Death was not in the “genes” at the time. However, it was stated as the consequence of disobedience right up front. The phrase in Genesis 2:17 is literally, “dying, you shall die.” In the very day of disobedience, man would enter into a state of “dying” which would lead ultimately to death. We don’t know the role of the Tree of Life in the garden. Because God barred their access to it after the Curse, it may have also perpetuated life. We simply do not know.
Since then, He has been sustaining His creation (Hebrews 1:3, Colossians 1:17). Later, we’ll talk more about this.
Conclusion: any evidence of disorder, suffering, decay, and death which we now see in the present world or in the records of the past cannot possibly be attributed to anything occurring during the six days of Creation. Something obviously corrupted this “very good” perfect world, turning it into the world we see today. The answer is found in 1 Corinthians 15:21 which says, “…death came through a man.”
Adam and Eve disobeyed God’s one command. They sinned. Then, they hid from God. God came looking for them, asking questions about their behavior. Adam blames Eve. Eve blames the serpent. God as judge holds each party responsible then delivers His verdict—the promised consequences to sin but more far-reaching than either Adam or Eve could possibly imagine. (Genesis 3:14-19) Corruption aptly describes what happens to God’s perfect world. Corruption affected all of life.
Do you know that many cultures have in their traditional histories (before ever having contact with a Jew or Christian) an account of a perfect world that was marred by disobedience? A “paradise lost”. Some even involve a tree.
Instantly Adam and Eve died spiritually (separated relationship from God), and they began to die physically until they actually physically returned to dust. Since Adam was appointed to exercise dominion over the earth, his dominion also would begin to “die.”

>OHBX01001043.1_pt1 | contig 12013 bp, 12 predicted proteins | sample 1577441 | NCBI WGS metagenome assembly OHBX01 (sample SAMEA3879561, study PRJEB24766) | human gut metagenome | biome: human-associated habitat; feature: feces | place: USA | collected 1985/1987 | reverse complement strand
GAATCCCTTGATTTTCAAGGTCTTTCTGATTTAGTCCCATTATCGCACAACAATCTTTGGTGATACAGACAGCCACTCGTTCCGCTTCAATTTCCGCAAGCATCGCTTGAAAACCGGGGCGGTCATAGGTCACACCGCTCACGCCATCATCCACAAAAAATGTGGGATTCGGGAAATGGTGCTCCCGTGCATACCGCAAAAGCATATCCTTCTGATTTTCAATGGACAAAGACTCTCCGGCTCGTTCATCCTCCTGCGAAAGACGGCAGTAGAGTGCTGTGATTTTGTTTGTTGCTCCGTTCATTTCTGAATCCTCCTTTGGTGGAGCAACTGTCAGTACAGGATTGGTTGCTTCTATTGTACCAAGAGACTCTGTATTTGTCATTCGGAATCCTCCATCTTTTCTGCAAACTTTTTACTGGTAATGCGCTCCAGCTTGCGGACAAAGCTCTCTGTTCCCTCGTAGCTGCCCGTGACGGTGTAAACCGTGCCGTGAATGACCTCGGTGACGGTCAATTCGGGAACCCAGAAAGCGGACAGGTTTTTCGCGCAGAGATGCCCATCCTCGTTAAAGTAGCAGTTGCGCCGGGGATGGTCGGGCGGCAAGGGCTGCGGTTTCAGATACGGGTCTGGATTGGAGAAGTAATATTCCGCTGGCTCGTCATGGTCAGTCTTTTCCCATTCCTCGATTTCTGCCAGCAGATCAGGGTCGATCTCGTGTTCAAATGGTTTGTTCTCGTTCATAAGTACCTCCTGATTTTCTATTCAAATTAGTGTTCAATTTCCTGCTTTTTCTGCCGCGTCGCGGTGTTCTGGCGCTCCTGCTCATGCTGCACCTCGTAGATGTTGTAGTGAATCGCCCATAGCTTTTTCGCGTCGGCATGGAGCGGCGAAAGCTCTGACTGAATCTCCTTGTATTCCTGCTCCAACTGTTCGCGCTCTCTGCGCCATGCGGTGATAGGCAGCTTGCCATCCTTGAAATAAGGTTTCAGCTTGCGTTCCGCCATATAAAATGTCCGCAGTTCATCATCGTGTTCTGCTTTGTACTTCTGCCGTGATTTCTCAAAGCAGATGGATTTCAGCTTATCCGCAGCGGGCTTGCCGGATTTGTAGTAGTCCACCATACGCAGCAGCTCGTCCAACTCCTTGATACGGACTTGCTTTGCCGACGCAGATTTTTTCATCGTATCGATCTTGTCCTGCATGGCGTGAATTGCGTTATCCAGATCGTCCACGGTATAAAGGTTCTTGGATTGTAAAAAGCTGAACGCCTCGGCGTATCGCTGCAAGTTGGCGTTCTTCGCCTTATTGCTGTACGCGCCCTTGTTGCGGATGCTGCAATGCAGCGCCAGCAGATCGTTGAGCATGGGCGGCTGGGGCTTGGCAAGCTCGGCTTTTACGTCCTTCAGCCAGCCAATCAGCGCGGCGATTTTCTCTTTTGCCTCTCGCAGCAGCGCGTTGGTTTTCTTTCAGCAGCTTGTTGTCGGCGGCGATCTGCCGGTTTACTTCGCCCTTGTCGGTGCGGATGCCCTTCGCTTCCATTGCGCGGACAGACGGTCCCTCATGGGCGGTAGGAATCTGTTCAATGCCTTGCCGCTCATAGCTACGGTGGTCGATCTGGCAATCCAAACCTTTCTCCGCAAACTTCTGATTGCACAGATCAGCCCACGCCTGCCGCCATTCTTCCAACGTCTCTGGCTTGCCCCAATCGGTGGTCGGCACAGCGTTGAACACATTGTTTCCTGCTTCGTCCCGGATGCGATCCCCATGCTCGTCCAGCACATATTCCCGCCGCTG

Paul describes this in Romans, “Therefore, just as sin entered the world through one man, and death through sin, and in this way death came to all men, because all sinned.” (Romans 5:12) “World” is the Greek word kosmos which is used to refer to the universe and the entire earth. Death did not enter only the experience of humanity, but the universe which would include the animal kingdom—the other living creatures besides man.
We need to define who the living creatures were. Life according to the Bible resides in the “soul,” the Hebrew word nephesh. This might be equated roughly with the concept of consciousness and is also associated with the “breath of life” or “blood” (Lev. 17:11). This quality is associated only with man and most animals, but never plants. The Bible says plants grow, flourish, wither, and fade but they do not “live” or “die.” They are biologically alive but not Biblically “living.” Not everything we classify as part of the animal kingdom would be biblically “alive” according to God’s definition. A similar argument can be made for some of the “lower” animals (perhaps clams and crawfish) and certainly for bacteria and viruses. Their “death” would not constitute death of truly living organisms.
Physical death of living creatures, including man, began with God’s judgment on man’s sin. If you think about it, adding millions of years of animal death before the creation and Fall of man contradicts and destroys the Bible’s teaching on death and the full redemptive work of Christ. It also makes God into a bumbling, cruel creator who uses (or can’t prevent) disease, natural disasters and extinctions to mar His creative work, without any moral cause, but calls it all “very good.”